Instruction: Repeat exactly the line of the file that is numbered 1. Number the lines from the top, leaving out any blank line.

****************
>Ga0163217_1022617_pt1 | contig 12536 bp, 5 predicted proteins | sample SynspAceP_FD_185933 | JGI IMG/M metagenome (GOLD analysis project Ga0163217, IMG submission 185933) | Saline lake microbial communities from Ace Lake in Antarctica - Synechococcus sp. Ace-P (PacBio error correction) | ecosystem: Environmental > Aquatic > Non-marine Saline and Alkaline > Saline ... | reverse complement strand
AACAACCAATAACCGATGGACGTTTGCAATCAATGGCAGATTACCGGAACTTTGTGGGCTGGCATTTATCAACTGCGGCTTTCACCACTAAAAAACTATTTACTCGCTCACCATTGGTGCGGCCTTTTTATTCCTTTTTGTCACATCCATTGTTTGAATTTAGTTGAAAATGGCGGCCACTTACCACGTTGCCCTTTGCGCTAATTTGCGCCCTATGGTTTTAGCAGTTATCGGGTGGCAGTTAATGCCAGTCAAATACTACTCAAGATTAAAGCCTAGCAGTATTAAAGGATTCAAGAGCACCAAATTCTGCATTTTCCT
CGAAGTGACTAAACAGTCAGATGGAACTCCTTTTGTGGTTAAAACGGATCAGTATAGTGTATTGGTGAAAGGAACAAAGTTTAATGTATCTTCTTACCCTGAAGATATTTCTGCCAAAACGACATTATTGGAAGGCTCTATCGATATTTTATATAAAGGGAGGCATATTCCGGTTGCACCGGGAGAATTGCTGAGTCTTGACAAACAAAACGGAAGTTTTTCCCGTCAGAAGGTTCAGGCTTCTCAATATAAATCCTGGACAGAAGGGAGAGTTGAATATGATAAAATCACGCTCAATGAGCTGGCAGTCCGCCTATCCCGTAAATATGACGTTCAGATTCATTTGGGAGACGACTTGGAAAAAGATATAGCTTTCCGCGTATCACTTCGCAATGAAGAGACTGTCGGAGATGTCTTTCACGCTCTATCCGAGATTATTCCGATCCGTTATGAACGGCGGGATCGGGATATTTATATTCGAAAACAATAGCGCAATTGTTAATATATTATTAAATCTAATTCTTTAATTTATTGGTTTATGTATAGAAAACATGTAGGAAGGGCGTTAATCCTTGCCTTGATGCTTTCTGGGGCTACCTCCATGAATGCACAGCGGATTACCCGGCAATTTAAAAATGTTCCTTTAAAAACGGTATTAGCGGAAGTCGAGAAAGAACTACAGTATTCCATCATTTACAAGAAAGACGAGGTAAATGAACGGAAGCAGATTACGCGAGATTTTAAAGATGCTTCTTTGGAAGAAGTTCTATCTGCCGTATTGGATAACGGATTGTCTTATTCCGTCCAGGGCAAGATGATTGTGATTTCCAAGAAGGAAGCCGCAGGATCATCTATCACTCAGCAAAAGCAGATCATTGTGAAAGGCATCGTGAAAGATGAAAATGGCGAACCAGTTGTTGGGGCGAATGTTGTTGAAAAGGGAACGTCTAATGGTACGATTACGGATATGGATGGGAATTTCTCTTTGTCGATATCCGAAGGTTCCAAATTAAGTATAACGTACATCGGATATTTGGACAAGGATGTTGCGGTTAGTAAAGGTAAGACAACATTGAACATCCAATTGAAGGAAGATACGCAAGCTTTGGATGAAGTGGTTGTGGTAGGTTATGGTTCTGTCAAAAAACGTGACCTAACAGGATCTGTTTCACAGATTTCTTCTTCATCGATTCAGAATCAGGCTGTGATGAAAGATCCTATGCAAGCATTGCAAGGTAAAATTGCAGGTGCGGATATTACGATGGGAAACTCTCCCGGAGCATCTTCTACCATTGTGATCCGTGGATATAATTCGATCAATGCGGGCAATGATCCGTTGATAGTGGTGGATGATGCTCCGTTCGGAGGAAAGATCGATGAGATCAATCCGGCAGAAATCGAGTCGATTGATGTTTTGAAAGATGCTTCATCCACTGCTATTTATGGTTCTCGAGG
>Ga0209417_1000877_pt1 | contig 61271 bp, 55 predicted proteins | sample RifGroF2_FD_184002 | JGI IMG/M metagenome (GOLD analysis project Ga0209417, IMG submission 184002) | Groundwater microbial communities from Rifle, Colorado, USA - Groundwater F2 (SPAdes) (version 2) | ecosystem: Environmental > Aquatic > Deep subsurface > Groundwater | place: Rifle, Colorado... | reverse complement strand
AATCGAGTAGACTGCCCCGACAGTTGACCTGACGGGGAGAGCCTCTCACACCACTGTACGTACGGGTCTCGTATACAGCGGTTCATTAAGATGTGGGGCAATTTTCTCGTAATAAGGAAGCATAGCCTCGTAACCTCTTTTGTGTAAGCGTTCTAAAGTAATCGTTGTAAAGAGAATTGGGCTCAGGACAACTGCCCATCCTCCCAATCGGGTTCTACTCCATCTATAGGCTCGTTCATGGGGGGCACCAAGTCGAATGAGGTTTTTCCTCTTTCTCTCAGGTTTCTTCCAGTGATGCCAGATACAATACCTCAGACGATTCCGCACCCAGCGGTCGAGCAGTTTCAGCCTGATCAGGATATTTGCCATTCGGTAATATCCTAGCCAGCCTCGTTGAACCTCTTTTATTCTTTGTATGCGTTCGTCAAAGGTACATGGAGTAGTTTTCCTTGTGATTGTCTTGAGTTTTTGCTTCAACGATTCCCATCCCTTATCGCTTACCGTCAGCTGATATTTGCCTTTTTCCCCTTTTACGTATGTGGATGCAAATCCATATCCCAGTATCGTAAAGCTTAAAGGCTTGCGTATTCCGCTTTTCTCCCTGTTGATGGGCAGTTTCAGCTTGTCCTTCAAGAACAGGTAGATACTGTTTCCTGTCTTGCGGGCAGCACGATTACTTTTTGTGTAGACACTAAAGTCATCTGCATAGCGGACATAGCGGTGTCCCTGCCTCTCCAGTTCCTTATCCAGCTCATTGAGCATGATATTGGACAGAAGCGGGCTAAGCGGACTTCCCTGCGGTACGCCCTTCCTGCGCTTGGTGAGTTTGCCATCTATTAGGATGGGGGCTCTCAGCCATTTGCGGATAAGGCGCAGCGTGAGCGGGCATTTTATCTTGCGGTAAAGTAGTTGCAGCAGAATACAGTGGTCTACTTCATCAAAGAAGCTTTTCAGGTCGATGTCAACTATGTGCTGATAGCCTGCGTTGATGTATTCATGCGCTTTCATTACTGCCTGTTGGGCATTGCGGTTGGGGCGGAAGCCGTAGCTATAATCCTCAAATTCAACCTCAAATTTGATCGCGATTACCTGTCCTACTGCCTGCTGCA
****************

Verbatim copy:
>Ga0163217_1022617_pt1 | contig 12536 bp, 5 predicted proteins | sample SynspAceP_FD_185933 | JGI IMG/M metagenome (GOLD analysis project Ga0163217, IMG submission 185933) | Saline lake microbial communities from Ace Lake in Antarctica - Synechococcus sp. Ace-P (PacBio error correction) | ecosystem: Environmental > Aquatic > Non-marine Saline and Alkaline > Saline ... | reverse complement strand